If you’re not used to seeing people who look like you onscreen, the times you do are unforgettable. When the film “Bend It Like Beckham” scored big in theatres in 2002, the classic teen comedy was a game-changer for young South Asians who saw themselves in Jess Bhamra and her Punjabi Sikh family.
With a musical adaptation getting its North American premiere in Toronto, five South-Asian Canadians looked back on how they related to the teenage soccer player who was torn between the sport she loved and the family she wanted to please.
Krystal Kiran is the musical’s assistant choreographer, dance captain, and a performer in the Toronto adaptation. She remembers having “a visceral reaction” to the movie.
“I think it was the first time I ever saw Punjabi Sikh women represented in film,” she told HuffPost Canada.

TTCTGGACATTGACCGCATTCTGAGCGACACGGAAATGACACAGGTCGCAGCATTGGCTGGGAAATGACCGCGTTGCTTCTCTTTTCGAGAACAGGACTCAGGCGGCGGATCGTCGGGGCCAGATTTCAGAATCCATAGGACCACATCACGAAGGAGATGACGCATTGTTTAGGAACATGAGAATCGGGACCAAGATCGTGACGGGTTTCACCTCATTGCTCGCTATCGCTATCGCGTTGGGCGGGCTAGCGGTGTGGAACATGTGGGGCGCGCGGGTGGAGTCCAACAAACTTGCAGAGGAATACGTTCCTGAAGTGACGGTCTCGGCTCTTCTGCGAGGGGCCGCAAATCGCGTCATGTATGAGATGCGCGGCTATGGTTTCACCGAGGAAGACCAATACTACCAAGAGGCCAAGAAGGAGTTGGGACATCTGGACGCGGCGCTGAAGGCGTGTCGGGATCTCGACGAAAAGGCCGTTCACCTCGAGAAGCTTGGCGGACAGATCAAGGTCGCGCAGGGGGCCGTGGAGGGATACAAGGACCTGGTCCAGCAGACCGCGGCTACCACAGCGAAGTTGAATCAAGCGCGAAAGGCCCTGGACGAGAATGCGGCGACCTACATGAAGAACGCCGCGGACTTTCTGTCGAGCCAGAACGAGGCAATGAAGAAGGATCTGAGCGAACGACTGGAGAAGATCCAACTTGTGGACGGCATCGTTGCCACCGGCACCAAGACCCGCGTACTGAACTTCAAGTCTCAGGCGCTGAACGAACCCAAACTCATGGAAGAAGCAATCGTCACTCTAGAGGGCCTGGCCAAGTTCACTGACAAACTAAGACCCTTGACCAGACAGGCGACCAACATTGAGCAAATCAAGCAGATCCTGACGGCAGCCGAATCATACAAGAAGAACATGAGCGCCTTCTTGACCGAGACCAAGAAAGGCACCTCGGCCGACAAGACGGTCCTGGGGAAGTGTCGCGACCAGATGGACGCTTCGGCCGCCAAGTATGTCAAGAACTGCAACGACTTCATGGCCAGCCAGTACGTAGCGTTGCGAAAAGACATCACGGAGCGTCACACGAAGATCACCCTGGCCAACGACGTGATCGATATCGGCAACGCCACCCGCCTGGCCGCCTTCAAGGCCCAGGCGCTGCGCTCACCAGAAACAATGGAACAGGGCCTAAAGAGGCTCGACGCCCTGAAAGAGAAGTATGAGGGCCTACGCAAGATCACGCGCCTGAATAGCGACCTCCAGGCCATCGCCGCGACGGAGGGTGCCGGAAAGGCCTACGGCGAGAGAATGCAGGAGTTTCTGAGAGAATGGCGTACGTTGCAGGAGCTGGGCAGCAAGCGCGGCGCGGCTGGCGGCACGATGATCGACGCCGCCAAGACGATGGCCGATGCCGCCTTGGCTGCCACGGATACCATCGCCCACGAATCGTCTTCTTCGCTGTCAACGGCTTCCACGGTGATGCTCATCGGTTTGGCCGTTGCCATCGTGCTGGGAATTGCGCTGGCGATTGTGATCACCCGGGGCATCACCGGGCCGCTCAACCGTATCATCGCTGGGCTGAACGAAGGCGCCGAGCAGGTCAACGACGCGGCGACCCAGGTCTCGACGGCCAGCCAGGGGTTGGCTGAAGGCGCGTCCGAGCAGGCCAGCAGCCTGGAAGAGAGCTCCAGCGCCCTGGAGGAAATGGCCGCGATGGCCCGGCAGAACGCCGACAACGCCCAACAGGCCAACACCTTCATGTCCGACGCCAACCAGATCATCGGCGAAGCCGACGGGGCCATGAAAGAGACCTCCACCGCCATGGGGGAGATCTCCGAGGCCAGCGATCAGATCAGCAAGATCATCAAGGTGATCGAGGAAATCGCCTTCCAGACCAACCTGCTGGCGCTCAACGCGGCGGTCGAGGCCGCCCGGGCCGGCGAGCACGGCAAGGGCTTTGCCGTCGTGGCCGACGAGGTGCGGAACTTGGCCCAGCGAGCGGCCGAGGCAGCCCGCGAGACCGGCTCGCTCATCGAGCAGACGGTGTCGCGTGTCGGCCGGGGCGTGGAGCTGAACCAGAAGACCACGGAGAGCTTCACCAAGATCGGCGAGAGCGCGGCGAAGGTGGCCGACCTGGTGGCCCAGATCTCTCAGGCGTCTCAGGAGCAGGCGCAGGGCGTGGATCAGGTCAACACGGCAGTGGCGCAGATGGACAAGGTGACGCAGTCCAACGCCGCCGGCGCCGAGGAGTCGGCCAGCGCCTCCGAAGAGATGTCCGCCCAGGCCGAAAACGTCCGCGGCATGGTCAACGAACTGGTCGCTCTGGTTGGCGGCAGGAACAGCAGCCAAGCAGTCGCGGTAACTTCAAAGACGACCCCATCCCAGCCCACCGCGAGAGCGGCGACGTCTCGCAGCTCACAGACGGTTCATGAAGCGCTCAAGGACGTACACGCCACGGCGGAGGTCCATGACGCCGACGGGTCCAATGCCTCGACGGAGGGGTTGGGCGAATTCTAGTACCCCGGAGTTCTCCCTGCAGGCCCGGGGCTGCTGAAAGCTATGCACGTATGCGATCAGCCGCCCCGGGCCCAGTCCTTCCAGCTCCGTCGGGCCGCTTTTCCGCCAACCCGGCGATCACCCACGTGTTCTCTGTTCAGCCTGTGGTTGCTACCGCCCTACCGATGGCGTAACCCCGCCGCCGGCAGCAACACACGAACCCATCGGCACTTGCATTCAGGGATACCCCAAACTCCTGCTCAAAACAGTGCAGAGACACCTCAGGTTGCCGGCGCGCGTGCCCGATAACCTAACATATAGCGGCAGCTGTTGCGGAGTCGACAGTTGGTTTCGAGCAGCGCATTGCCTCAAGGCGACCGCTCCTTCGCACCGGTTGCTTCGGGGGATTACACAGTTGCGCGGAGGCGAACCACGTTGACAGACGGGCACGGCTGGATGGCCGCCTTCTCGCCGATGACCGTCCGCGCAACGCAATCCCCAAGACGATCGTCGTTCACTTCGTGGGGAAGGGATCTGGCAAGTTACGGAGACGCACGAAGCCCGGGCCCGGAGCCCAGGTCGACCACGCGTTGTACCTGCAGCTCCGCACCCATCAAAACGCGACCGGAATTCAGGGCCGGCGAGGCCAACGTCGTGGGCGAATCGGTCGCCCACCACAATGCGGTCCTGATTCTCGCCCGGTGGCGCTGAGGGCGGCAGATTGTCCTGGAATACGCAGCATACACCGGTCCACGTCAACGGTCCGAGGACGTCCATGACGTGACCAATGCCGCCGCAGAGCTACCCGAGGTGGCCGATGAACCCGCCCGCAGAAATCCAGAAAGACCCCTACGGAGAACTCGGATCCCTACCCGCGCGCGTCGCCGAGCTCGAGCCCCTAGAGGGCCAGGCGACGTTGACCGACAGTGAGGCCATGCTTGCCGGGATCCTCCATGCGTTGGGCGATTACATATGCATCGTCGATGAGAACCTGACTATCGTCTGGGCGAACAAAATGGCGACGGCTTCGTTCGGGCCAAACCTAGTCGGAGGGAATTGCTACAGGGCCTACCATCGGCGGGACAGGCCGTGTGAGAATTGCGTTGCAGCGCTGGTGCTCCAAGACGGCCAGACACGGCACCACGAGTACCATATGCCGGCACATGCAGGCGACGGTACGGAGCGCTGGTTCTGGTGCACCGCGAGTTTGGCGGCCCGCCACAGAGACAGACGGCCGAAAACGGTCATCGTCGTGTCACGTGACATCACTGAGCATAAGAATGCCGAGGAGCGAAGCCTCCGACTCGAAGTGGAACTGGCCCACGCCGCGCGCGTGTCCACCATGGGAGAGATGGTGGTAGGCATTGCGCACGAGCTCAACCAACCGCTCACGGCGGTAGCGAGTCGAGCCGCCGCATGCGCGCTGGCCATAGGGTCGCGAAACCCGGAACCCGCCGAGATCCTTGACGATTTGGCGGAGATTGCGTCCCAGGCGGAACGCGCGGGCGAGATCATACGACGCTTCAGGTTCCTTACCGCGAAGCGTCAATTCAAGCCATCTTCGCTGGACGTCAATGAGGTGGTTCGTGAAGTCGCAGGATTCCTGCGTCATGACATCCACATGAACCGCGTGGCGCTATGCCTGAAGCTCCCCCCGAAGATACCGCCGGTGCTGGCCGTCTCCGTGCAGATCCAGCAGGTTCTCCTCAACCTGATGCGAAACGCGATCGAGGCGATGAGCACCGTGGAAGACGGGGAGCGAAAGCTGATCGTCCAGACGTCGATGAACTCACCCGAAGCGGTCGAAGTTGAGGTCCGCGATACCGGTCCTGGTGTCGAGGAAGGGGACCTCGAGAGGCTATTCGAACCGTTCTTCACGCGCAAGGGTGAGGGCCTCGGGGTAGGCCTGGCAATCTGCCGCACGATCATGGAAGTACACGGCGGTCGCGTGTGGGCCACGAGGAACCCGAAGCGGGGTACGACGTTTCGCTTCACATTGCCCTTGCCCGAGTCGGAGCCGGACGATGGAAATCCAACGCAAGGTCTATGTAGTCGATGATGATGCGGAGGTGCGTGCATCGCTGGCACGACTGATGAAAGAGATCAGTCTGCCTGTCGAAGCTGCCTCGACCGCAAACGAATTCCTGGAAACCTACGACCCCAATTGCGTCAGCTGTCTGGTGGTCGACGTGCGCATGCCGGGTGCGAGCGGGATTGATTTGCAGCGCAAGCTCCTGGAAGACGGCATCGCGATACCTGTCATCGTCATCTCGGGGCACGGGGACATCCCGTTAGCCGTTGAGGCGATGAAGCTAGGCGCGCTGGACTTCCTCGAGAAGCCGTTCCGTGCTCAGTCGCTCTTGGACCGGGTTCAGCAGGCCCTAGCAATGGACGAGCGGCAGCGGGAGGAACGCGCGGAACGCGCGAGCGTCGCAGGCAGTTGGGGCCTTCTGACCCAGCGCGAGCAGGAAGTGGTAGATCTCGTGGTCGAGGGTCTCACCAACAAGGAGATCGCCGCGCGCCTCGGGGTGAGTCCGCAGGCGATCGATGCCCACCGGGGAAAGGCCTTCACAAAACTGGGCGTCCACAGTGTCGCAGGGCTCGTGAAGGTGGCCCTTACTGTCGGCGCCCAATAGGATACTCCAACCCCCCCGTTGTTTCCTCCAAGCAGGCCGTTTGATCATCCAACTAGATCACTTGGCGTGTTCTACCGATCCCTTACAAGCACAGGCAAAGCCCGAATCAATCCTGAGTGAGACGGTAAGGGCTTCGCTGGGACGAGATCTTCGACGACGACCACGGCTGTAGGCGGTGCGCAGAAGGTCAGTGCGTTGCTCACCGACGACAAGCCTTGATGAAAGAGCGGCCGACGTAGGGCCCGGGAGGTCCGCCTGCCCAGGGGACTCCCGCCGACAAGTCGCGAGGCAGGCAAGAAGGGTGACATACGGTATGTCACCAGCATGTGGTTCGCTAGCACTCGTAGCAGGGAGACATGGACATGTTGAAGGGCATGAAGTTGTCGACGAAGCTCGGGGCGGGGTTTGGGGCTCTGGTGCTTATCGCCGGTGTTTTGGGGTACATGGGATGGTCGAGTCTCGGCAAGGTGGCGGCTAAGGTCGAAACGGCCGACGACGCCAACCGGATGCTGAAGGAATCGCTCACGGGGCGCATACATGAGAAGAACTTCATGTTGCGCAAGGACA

The flick impressed many for being as affirming as it was entertaining: the reality of cultural expectations? Check. A nuanced female lead of a sports movie? Absolutely. Some truly laugh-out-loud moments? Yep, and they’re still just as funny now.
“Anyone can cook aloo gobi, but who can bend the ball like Beckham?” pic.twitter.com/6lRwdCF5ic— TIFF (@TIFF_NET) December 9, 2019
Good morning to this iconic scene from BEND IT LIKE BECKHAM. pic.twitter.com/fPWqUazeFw— Amanda Hadi (@mandahadi) December 9, 2019
There's a scene in bend it like beckham where Jess is crying to her coach about racism and he says I get it I am Irish and honestly it's the most unintentionally funny thing i have seen in a while.— 👩🏾🎤 (@haryanagrandey) April 18, 2019
And just as timeless are the personal revelations South Asian viewers realized, thanks to “Bend It Like Beckham.”
“I don’t have to be Indian or western. They both work together, they’re both part of my identity,” actor Noor Dhanda said.
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This article originally appeared on HuffPost.